SOUTHPORT, England — Jordan Spieth is one round away from the third leg of the career Grand Slam, and one year removed from a reminder that it won’t be easy.
On the horizon is a chance to join Jack Nicklaus as the only players to win three different majors at age 23. In the past was his last time leading a major, when he let a five-shot lead get away from him on the back nine a year ago at Augusta National.
All that mattered to him was the present.
Spieth did his part on an extraordinary day of scoring in the British Open, capping off his 5-under 65 by seizing on a good break and making a 20-foot birdie putt on the 18th hole for a three-shot lead over Matt Kuchar, who did his best to keep pace with a 66.
Spieth had one of seven rounds at 65 or lower at Royal Birkdale, which was never more vulnerable with a light breeze and a clear sky until the final hour. He was warming up on the range when Branden Grace shot 62, the lowest 18-hole score over 157 years of men’s major championships. Spieth then delivered his second bogey-free round of the week in which he never came seriously close to a bogey.
“Pretty stress-free,” Spieth said. “On a Saturday with a lead in a major, that’s as good as I can ask for.”
He was at 11-under 199, breaking by six shots the 54-hole record at Royal Birkdale that Tom Watson set in 1983. Not only did that last birdie give him a three-shot lead, no one else was closer than six shots.
This will be Spieth’s third time taking the lead into the final round of a major. He led by four at the Masters two years ago and won by that margin. More recent was a one-shot lead at Augusta to start the final round, a five-shot lead at the turn and a quadruple-bogey on the 12th hole that cost him another green jacket.
Spieth was embracing both memories.
“I think I’m in a position where it can be very advantageous, just everything I’ve gone through — the good, the bad and everything in the middle,” he said. “I understand that leads can be squandered quickly. And I also understand how you can keep on rolling on one.”
He described the Masters last year as a humbling experience that he thought would serve him well down the road.
“If I don’t win tomorrow, it has nothing to do with that,” he said. “And if I win tomorrow, it has nothing to do with that, either.”
Kuchar never quite caught up to Spieth. He twice made birdies that momentarily tied him for the lead, only for Spieth to pour in birdie putts on top of him to stay in front. Kuchar’s one slip was a drive into the pot bunker on No. 16 when the rain finally arrived, and a three-putt that led to double bogey.
He will be playing in the final group of the fourth round at a major for the first time, and the 39-year-old Kuchar sounded up for the occasion.
“It’s not that I ever felt like I was playing Jordan today,” Kuchar said. “We certainly had a great round of golf. I never felt like I was out there trying to beat Jordan. It’s trying to go up against Royal Birkdale and put on the best show you can against the golf course.”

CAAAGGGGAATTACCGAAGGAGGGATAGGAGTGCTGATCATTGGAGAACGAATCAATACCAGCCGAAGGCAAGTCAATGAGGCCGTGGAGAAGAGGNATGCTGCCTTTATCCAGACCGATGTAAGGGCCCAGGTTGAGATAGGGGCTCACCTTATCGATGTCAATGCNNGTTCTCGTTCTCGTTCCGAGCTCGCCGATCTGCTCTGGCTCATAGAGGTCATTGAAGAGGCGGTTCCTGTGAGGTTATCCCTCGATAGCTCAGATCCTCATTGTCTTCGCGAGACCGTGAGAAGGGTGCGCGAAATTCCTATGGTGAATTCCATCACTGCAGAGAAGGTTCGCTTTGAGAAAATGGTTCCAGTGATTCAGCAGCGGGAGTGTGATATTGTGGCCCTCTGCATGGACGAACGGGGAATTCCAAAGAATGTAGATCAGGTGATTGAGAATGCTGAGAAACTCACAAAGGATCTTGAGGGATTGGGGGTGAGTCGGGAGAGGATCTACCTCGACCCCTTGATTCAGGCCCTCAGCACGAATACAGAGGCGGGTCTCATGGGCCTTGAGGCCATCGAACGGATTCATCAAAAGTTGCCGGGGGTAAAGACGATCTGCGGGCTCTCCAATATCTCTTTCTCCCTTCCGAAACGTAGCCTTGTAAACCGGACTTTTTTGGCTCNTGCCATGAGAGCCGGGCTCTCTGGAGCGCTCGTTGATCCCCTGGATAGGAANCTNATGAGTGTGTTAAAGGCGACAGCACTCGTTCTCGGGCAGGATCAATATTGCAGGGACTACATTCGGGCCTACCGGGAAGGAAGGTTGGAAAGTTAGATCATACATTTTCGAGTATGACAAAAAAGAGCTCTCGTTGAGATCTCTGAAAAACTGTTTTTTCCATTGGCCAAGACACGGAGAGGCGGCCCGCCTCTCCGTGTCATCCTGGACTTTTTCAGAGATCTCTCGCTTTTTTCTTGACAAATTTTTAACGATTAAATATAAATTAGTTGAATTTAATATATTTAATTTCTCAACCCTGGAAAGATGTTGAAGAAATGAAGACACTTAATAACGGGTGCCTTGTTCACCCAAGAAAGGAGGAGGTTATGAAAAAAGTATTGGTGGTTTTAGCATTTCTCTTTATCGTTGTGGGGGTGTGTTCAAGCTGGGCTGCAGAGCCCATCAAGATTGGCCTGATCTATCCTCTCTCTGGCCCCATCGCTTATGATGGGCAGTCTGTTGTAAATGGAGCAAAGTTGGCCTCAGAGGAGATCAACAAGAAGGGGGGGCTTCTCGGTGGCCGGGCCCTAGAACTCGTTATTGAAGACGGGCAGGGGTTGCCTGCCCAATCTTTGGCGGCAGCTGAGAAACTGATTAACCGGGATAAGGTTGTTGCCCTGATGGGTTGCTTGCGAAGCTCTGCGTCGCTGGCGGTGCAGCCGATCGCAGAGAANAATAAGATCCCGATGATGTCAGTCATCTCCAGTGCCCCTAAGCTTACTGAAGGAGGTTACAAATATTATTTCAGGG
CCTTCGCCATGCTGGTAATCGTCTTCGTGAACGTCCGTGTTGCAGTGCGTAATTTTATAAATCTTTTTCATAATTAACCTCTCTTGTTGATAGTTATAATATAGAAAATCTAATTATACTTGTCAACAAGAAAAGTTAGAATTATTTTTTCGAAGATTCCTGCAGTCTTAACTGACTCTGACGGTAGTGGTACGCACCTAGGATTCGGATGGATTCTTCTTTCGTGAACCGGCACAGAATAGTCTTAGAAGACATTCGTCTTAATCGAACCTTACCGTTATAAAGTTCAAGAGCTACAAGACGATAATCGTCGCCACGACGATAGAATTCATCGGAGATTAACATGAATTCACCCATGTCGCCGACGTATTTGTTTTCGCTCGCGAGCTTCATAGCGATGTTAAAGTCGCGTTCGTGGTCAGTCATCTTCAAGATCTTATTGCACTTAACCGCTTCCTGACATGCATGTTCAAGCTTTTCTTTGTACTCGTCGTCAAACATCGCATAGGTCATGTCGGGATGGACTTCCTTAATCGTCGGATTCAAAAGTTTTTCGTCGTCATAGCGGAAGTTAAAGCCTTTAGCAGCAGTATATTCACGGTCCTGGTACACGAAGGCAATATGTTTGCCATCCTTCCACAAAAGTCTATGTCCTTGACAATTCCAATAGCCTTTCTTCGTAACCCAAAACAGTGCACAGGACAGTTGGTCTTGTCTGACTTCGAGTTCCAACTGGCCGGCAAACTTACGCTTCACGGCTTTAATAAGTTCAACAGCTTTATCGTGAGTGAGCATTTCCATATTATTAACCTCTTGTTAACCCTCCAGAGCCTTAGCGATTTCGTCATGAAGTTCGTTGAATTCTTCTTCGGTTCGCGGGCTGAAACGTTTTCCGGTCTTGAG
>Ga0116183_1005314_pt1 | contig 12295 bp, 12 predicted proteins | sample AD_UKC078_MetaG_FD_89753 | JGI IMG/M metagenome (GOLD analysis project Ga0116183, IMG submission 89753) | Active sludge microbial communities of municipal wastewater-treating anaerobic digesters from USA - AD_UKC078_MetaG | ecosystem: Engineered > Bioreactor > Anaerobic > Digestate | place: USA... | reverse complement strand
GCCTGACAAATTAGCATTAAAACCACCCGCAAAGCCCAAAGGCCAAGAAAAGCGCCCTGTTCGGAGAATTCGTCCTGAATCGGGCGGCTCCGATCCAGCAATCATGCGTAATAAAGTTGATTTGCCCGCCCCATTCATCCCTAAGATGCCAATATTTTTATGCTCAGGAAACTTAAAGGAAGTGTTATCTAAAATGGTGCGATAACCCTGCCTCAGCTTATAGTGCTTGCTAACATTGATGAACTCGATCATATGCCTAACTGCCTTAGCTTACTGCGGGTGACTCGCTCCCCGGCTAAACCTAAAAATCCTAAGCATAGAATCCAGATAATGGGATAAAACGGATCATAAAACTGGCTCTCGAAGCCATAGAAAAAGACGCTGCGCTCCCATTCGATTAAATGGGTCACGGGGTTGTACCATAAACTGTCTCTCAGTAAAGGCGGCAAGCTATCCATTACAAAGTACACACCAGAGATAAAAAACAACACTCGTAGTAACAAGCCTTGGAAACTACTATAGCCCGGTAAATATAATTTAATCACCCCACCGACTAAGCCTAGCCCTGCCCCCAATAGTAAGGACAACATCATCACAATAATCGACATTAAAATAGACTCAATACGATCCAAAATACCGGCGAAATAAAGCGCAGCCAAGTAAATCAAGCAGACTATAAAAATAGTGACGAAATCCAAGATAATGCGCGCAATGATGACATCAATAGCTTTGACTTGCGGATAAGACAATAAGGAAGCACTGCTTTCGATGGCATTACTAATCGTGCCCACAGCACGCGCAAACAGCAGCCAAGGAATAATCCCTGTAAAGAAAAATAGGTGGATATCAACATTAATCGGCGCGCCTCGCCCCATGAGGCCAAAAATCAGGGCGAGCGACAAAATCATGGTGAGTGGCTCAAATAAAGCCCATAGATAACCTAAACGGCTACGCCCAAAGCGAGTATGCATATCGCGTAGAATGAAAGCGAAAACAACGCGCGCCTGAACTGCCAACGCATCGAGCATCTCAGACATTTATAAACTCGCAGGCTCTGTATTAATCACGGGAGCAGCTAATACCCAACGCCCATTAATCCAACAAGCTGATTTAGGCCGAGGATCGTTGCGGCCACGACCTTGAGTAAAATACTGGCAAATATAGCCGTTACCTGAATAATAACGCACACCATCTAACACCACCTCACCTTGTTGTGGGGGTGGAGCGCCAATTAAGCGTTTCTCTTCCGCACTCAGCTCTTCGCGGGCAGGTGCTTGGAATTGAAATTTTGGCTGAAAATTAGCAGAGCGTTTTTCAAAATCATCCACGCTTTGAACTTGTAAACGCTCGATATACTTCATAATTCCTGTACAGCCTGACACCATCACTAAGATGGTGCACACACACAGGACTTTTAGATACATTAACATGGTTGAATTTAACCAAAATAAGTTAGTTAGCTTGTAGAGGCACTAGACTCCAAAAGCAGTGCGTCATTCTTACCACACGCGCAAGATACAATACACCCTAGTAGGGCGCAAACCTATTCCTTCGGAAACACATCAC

No one put on a show quite like Grace, the 29-year-old South African who had a chance to win the U.S. Open two years ago. He went out in 29, then added two long birdie putts on the 14th and 16th holes, and a two-putt birdie on the 17th to reach 8 under. From 60 feet behind the 18th green, he lagged it to 2 feet and tapped in for a 62.
“Look at that number! That is sweet,” Johnny Miller, now a golf analyst, said as NBC flashed a 62 on the screen. Miller was the first to shoot 63 in a major at the 1973 U.S. Open at Oakmont. It took 44 years for someone to top it.
Spieth and Kuchar lit it up, too. They combined for 12 birdies, such impressive golf that Kuchar said a couple of times they forgot who had honors on the tee box. Along the way, they created a little separation from the rest of the field.
Austin Connelly, who grew up in Dallas and shares a swing coach with Spieth, extended his remarkable run with birdies on his last two holes for a 66. The 20-year-old who plays under the Canadian flag was six shots behind at 5-under 205, tied with U.S. Open champion Brooks Koepka, who had a 68.
Grace wound up seven shots behind even after his 62.
Missing from the mix was Rory McIlroy, who looked to be a big threat when he began with three birdies in five holes, driving the green on the shortened par-4 fifth hole. He lost it around the turn, making back-to-back bogeys, and then a double bogey at No. 10 when he blasted out of one pot bunker left of the fairway and it spun toward another, resting in the thick collar.
McIlroy had a 69, rarely a bad score in the third round of a major. This one left him nine shots behind.
“If you keep it in play, it’s almost hard to make a bogey out there, you know?” McIlroy said. “I’ve always been good when I get off to fast starts, being able to keep it going, and I didn’t today. And I needed to — that’s the disappointing thing.”
Ian Poulter felt even worse. Still lurking, he ran off three straight bogeys early on the back nine and shot 71 to fall nine back.
The tone for today was set over the final three holes, when Kuchar made his double bogey. Kuchar got one back with a birdie from the pot bunker short of the green at the par-5 17th. And then Spieth stole a birdie at the end when his approach narrowly missed the bunker right of the green and had enough spin to stay on the putting surface for his final birdie. Kuchar missed his birdie attempt from 12 feet.
“I played well today,” Kuchar said. “Certainly, I’m not out of it. I’m playing some good golf. I’m very excited for tomorrow.”
Both took time to stop and soak in the best walk in golf, a full grandstand surrounding both sides of the 18th. Kuchar stopped and said to Spieth, “This is pretty cool to be here, walking up the last hole of a British Open.”
They get to do it again today, with a lot more at stake than warm applause.